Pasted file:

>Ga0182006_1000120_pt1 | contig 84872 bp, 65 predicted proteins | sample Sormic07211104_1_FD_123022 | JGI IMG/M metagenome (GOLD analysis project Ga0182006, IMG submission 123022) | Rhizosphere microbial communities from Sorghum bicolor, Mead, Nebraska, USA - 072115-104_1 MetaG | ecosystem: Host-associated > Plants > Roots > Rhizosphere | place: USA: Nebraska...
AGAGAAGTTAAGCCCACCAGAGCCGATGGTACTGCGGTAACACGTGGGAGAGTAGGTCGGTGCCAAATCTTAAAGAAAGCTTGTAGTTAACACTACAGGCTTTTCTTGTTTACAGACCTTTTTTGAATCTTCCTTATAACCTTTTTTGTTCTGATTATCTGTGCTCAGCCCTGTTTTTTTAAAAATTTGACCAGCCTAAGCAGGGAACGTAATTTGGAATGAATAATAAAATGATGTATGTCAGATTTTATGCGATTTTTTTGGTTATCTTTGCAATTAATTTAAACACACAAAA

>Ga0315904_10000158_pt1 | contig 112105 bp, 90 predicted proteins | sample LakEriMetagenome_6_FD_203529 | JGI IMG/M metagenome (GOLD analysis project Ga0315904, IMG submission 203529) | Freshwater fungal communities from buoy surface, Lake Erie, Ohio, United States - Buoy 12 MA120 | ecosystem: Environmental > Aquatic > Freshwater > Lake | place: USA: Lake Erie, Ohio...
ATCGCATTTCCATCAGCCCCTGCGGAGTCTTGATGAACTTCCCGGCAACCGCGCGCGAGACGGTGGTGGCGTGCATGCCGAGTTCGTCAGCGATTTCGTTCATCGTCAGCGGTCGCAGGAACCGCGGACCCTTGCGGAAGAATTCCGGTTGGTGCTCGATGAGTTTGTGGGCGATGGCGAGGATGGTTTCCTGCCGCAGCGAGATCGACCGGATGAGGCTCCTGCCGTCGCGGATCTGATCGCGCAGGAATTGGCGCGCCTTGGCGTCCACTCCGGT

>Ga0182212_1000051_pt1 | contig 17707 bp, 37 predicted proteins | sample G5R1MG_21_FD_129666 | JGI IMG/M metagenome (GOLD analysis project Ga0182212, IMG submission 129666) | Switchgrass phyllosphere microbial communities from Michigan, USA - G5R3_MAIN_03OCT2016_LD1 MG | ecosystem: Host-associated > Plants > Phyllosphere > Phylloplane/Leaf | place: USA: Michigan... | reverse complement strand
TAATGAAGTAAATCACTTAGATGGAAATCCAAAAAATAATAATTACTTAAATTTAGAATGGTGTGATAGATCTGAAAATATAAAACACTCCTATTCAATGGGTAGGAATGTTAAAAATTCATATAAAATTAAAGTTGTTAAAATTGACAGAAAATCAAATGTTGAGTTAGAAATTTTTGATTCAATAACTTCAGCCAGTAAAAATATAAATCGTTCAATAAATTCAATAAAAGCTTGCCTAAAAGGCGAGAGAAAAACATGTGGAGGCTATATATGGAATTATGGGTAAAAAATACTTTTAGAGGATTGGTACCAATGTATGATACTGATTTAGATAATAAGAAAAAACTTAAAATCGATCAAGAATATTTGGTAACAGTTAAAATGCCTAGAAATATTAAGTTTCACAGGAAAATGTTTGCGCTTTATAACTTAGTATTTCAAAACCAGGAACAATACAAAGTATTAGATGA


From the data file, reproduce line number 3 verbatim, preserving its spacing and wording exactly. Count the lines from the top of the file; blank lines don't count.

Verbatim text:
>Ga0315904_10000158_pt1 | contig 112105 bp, 90 predicted proteins | sample LakEriMetagenome_6_FD_203529 | JGI IMG/M metagenome (GOLD analysis project Ga0315904, IMG submission 203529) | Freshwater fungal communities from buoy surface, Lake Erie, Ohio, United States - Buoy 12 MA120 | ecosystem: Environmental > Aquatic > Freshwater > Lake | place: USA: Lake Erie, Ohio...